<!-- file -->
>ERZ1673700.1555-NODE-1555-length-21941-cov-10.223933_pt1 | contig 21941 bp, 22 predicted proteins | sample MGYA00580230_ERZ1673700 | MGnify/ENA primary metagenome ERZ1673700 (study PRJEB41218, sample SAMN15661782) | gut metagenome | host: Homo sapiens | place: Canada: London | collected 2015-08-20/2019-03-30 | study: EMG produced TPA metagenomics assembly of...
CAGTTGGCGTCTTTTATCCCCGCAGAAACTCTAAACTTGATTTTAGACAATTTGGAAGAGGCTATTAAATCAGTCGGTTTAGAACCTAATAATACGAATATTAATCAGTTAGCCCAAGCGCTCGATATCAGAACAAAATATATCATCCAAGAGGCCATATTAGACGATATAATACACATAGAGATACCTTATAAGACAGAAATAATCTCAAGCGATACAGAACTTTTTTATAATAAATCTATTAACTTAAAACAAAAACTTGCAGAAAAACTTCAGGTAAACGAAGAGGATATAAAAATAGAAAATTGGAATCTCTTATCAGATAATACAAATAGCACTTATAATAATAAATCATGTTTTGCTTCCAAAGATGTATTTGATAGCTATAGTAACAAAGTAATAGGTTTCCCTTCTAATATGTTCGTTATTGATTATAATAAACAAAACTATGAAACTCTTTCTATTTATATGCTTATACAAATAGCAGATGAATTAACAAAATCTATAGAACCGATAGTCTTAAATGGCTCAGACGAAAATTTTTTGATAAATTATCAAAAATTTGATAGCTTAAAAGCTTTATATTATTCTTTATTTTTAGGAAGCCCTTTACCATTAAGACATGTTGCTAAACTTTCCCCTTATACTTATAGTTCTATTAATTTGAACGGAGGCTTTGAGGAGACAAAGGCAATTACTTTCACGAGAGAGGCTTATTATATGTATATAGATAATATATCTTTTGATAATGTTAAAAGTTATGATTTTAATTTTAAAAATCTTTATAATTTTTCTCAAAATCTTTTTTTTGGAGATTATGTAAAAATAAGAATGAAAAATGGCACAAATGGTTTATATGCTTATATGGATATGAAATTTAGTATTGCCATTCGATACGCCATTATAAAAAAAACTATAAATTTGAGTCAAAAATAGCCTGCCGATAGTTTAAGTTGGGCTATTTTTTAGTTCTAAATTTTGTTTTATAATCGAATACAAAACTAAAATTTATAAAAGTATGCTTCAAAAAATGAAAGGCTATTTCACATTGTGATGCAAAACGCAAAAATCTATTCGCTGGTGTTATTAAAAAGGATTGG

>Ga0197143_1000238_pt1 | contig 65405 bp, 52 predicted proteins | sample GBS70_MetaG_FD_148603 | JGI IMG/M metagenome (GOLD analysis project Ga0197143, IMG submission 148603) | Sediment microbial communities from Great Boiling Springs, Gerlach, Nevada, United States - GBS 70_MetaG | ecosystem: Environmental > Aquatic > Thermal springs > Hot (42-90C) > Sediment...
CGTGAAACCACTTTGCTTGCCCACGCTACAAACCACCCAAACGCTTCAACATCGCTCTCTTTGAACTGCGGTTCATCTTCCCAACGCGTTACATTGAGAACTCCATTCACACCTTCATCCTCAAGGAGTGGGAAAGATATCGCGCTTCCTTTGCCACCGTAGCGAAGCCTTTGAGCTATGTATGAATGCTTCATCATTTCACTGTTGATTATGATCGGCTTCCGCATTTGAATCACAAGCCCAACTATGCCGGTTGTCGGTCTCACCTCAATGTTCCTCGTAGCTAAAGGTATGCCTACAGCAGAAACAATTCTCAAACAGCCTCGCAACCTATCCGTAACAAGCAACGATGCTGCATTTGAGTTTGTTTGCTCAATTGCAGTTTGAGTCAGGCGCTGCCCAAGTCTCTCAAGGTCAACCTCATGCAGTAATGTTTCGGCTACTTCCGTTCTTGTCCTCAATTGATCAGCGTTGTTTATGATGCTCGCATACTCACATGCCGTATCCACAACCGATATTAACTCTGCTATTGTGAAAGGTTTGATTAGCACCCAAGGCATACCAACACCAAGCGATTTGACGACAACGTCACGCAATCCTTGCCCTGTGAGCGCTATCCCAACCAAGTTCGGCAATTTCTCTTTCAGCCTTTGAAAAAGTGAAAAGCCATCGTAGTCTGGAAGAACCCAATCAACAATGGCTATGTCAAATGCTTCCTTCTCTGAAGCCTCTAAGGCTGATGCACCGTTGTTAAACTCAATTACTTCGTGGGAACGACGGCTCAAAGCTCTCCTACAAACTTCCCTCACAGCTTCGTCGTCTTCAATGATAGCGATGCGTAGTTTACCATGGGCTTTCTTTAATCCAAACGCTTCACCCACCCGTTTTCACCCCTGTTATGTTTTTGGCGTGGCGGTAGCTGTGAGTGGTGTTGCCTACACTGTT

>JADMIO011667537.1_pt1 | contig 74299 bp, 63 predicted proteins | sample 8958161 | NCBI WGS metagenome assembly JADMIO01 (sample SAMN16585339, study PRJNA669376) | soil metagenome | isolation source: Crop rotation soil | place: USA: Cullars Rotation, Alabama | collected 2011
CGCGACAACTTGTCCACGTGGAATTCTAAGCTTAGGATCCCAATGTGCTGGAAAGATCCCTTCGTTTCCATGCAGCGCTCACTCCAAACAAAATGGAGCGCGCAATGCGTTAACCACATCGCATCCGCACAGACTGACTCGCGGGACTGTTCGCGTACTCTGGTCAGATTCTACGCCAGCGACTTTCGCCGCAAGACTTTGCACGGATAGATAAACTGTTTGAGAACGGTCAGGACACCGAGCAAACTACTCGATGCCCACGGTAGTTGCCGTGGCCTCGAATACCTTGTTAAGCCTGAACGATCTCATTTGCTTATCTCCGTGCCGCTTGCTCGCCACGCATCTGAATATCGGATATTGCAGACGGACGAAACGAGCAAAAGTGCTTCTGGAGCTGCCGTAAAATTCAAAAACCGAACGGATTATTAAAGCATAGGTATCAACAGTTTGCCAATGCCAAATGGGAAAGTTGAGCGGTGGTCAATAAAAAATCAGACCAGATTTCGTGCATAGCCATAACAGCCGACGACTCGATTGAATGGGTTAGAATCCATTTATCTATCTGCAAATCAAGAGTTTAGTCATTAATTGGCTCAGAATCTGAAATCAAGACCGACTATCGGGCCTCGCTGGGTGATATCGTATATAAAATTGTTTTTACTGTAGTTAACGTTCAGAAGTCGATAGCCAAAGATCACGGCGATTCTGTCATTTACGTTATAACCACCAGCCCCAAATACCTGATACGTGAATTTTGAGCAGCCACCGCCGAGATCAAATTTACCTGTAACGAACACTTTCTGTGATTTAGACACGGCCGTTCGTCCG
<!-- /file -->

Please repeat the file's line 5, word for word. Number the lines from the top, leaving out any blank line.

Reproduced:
>JADMIO011667537.1_pt1 | contig 74299 bp, 63 predicted proteins | sample 8958161 | NCBI WGS metagenome assembly JADMIO01 (sample SAMN16585339, study PRJNA669376) | soil metagenome | isolation source: Crop rotation soil | place: USA: Cullars Rotation, Alabama | collected 2011